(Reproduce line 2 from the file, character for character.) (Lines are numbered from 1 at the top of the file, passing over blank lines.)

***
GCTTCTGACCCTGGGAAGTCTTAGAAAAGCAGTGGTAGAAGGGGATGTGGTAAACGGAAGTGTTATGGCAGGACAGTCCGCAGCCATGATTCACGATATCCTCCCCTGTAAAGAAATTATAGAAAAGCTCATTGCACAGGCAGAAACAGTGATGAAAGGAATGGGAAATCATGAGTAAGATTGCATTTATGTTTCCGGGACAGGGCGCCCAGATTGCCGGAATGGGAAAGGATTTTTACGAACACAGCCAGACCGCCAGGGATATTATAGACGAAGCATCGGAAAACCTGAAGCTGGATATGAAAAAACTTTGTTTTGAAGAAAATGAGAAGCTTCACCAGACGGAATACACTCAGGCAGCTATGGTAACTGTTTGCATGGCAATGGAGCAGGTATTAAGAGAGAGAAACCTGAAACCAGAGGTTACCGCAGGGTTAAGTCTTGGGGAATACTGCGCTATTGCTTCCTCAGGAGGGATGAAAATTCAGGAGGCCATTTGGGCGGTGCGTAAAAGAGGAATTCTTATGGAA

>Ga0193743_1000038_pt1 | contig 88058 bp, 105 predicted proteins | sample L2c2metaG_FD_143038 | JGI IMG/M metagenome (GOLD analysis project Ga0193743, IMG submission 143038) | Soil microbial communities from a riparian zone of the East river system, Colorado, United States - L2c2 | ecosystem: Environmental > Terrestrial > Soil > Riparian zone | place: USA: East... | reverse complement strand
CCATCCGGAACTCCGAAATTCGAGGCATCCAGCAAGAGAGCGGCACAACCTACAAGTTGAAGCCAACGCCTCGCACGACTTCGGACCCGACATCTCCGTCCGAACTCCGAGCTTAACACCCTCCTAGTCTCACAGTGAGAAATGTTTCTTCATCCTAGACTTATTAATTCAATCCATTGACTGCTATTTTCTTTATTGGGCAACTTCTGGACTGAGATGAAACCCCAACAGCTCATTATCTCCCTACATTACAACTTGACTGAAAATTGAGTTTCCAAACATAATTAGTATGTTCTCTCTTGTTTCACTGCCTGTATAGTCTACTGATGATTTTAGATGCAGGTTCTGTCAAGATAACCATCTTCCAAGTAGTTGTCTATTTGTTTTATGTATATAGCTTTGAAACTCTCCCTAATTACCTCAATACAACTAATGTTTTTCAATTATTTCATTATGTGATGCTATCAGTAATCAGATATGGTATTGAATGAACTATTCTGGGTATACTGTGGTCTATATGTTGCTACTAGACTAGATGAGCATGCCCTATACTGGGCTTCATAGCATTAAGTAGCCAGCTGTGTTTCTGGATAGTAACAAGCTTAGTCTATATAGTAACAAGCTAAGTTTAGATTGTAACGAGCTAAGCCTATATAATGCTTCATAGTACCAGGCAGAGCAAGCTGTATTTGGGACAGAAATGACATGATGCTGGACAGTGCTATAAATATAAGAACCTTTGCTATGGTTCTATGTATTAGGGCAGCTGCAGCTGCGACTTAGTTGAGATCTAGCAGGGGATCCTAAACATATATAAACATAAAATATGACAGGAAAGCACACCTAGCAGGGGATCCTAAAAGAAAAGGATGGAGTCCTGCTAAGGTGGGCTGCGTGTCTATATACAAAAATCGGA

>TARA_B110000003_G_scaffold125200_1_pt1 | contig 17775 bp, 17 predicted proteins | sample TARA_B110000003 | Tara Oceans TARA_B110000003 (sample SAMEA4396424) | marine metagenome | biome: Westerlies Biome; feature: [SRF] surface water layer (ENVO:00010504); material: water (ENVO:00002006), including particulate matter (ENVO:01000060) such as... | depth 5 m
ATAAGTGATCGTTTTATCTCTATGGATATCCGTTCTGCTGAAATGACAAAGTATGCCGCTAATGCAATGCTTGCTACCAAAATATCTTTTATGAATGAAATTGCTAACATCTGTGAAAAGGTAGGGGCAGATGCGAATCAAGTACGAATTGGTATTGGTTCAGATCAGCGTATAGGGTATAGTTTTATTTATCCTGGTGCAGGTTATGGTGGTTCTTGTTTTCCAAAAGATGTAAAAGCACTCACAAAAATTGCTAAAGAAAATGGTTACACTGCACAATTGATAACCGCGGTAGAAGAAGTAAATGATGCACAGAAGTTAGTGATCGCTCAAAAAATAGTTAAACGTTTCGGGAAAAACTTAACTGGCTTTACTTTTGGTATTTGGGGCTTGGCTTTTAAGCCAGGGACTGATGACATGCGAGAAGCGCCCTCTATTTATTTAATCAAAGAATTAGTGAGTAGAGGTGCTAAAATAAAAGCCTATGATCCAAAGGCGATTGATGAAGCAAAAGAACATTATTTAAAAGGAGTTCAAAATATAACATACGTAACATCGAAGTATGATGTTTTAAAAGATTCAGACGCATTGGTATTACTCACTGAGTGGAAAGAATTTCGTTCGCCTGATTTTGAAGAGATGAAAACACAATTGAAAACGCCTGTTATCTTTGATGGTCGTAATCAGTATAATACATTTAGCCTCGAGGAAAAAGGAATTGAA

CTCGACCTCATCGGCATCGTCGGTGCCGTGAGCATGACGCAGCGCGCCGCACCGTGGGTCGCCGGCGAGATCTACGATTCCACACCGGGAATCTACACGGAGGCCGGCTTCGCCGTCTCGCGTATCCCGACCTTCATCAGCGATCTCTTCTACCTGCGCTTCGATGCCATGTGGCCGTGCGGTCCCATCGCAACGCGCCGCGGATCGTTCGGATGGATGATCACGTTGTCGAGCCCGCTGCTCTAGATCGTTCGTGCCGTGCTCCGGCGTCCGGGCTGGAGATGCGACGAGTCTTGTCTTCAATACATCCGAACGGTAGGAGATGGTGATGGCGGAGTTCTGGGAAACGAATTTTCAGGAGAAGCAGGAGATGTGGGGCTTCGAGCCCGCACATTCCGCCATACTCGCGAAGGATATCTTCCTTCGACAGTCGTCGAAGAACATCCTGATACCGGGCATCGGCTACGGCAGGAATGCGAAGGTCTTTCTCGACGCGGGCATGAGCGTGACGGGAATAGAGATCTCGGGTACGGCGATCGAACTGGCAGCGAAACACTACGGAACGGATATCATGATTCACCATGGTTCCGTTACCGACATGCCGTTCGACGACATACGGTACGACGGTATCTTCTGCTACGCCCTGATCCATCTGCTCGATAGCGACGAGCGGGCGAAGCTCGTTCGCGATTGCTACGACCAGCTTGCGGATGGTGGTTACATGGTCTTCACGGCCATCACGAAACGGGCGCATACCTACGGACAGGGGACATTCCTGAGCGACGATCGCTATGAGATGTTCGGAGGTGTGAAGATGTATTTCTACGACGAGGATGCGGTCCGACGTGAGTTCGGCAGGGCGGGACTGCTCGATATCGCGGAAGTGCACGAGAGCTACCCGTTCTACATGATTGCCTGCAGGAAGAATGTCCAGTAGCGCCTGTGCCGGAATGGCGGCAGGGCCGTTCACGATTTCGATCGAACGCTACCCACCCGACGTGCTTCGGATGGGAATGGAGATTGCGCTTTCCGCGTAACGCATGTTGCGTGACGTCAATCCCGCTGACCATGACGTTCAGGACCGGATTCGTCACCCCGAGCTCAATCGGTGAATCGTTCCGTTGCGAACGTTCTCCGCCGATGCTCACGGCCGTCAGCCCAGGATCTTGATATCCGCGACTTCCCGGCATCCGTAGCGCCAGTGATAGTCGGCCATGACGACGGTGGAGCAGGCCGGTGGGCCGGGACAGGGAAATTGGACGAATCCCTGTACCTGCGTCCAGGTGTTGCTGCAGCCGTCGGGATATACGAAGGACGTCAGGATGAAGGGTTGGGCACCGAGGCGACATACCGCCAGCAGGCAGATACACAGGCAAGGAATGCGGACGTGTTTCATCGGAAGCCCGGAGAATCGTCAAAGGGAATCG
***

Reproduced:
>Ga0193743_1000038_pt1 | contig 88058 bp, 105 predicted proteins | sample L2c2metaG_FD_143038 | JGI IMG/M metagenome (GOLD analysis project Ga0193743, IMG submission 143038) | Soil microbial communities from a riparian zone of the East river system, Colorado, United States - L2c2 | ecosystem: Environmental > Terrestrial > Soil > Riparian zone | place: USA: East... | reverse complement strand